Miguel Contreras-Marin v. William Barr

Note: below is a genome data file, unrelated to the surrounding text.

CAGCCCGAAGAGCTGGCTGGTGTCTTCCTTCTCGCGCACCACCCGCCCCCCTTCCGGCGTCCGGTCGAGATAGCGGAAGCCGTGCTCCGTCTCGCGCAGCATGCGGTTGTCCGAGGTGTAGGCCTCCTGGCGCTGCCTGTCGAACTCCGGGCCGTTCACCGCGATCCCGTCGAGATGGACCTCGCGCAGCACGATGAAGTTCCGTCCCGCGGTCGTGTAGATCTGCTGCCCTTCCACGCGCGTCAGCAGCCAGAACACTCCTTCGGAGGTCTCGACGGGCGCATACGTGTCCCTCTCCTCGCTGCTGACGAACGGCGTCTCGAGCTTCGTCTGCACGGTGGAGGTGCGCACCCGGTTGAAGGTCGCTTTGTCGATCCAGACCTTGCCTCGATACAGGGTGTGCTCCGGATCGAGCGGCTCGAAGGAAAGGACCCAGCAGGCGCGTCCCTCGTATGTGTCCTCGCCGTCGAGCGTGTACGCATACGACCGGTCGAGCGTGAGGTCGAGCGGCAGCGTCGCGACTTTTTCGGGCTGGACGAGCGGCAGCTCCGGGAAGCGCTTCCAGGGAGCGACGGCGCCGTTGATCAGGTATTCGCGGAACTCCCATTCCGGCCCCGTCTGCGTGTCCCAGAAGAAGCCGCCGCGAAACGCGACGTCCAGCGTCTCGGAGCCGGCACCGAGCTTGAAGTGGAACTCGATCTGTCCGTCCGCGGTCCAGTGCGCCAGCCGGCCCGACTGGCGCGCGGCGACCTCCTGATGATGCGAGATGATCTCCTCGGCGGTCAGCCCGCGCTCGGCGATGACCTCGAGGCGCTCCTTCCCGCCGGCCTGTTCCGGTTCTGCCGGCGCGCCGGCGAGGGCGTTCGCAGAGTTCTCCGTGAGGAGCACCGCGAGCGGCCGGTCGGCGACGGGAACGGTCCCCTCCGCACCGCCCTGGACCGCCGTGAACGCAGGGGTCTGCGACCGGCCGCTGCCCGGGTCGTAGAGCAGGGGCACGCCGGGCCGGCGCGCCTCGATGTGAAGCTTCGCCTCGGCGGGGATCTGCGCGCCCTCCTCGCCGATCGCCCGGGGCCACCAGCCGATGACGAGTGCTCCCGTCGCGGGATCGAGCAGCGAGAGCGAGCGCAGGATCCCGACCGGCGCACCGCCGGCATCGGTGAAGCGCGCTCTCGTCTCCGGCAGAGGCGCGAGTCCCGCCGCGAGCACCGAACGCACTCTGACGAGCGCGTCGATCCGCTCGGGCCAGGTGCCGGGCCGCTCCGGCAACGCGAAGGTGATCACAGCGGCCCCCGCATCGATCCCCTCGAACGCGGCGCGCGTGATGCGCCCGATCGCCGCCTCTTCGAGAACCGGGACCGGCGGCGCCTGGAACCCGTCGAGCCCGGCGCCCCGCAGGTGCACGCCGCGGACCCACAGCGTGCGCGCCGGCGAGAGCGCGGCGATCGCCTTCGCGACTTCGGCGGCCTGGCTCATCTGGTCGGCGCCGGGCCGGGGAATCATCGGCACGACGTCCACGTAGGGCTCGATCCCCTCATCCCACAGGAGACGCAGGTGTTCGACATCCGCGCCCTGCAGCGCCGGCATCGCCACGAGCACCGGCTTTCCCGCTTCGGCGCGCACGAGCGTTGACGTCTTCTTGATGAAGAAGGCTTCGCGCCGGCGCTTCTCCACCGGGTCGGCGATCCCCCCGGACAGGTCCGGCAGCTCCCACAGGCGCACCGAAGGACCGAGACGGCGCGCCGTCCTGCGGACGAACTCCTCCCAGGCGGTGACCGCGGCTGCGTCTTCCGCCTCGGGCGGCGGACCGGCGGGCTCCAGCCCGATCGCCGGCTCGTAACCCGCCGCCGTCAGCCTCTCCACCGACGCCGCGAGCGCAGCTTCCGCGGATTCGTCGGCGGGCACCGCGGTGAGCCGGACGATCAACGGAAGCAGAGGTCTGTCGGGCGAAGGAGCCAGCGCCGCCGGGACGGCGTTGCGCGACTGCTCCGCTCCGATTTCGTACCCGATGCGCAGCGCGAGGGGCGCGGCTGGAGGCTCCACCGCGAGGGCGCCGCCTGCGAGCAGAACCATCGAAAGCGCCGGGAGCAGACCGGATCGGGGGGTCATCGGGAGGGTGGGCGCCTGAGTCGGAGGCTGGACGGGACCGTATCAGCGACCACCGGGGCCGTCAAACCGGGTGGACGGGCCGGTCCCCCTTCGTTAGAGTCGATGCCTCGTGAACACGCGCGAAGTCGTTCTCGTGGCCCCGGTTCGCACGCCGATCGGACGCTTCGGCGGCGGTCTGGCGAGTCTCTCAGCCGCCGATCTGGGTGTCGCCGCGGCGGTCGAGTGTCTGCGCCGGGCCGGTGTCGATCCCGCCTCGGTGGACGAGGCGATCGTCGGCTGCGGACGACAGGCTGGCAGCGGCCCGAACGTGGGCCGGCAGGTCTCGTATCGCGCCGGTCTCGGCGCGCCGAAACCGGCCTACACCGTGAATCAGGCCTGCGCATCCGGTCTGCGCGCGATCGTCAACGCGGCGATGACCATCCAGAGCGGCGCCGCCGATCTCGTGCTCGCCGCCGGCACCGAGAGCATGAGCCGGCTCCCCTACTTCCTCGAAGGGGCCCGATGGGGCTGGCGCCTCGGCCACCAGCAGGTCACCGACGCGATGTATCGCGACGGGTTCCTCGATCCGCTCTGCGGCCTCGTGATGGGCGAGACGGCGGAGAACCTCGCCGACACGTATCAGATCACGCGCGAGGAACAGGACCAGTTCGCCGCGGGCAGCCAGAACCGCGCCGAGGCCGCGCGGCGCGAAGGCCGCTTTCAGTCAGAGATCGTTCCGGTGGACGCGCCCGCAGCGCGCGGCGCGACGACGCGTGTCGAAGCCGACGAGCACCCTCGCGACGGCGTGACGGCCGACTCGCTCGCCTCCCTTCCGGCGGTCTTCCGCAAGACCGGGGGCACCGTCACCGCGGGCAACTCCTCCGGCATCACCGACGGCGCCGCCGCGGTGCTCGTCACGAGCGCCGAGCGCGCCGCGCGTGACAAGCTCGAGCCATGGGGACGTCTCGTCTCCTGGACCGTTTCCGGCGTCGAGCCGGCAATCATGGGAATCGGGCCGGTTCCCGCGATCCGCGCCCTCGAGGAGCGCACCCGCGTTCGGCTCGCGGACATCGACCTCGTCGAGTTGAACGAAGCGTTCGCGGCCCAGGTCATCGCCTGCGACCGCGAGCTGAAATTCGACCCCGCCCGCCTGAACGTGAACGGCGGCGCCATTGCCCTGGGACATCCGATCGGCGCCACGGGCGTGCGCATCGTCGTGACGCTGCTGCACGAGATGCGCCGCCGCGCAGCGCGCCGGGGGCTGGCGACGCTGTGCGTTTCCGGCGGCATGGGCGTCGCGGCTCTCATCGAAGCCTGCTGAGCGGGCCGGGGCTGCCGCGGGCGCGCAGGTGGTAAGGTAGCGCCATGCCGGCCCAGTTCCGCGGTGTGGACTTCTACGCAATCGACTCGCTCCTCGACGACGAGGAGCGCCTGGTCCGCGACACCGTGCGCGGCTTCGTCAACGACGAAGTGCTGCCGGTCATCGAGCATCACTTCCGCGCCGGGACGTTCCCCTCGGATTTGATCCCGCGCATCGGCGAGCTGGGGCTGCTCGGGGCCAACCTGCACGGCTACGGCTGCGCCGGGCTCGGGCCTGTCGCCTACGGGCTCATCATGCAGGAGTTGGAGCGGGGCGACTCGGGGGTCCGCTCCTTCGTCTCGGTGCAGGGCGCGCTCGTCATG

NOT FOR PUBLICATION FILED UNITED STATES COURT OF APPEALS MAY 21 2020 MOLLY C. DWYER, CLERK U.S. COURT OF APPEALS FOR THE NINTH CIRCUIT MIGUEL CONTRERAS-MARIN, AKA No. 17-73231 Miguel Contreras-Martin, Agency No. A206-548-362 Petitioner, v. MEMORANDUM* WILLIAM P. BARR, Attorney General, Respondent. On Petition for Review of an Order of the Board of Immigration Appeals Argued and Submitted March 4, 2020 Portland, Oregon Before: FERNANDEZ and PAEZ, Circuit Judges, and BURGESS,** District Judge. Miguel Contreras-Marin (“Contreras-Marin”), a native and citizen of Mexico, petitions for review of the Board of Immigration Appeals’s (“BIA”) final order of removal. The Department of Homeland Security charged him as * This disposition is not appropriate for publication and is not precedent except as provided by Ninth Circuit Rule 36-3. ** The Honorable Timothy M. Burgess, United States Chief District Judge for the District of Alaska, sitting by designation. removeable from the United States in November 2013. He subsequently filed for cancellation of removal, arguing that the hardship caused by his deportation to his family would be exceptional and extremely unusual. The Immigration Judge (“IJ”) denied his petition because Contreras-Marin had failed to establish the requisite level of hardship. Contreras-Marin appealed to the BIA. He argued that the IJ had erred in the hardship finding and filed a motion to remand because his attorney had provided ineffective assistance of counsel in the removal proceeding. The BIA affirmed the IJ’s denial of cancellation of removal and denied the motion to remand because Contreras-Marin had failed to identify how his counsel’s deficient performance had impacted the result of his hearing. We grant the petition in part, deny it in part, and remand. 1. Contreras-Marin argues that the IJ and BIA did not have jurisdiction over his case because the Notice to Appear he received was defective. This argument is foreclosed by Karingithi v. Whitaker, 913 F.3d 1158 (9th Cir. 2019). He received a later notice that contained the time and date of his hearing, which is sufficient for jurisdiction to vest. See id. at 1159–60. 2. A migrant charged with removability from the United States may petition for cancellation of removal if he demonstrates, among other things, that removal “would result in exceptional and extremely unusual hardship to the alien’s spouse, 2 parent, or child, who is a citizen of the United States or an alien lawfully admitted for permanent residence.” 8 U.S.C. § 1229b(b)(1)(D). Contreras-Marin has five relatives who qualify for consideration under the exceptional-and-extremely unusual hardship determination: three children under the age of twenty-one (U.S. citizens), his father (U.S. citizen), and his mother (lawful permanent resident). In affirming and adopting the IJ’s denial of Contreras-Marin’s application for cancellation-of-removal petition, the BIA stated: Contrary to [Contreras-Marin’s] assertions on appeal, the hardship to each qualifying relative cannot be combined to meet the exceptional and extremely unusual standard. The analysis is only cumulative inasmuch as all hardships of a qualifying relative are aggregated to determine whether that relative would experience hardship that is exceptional and extremely unusual in ...

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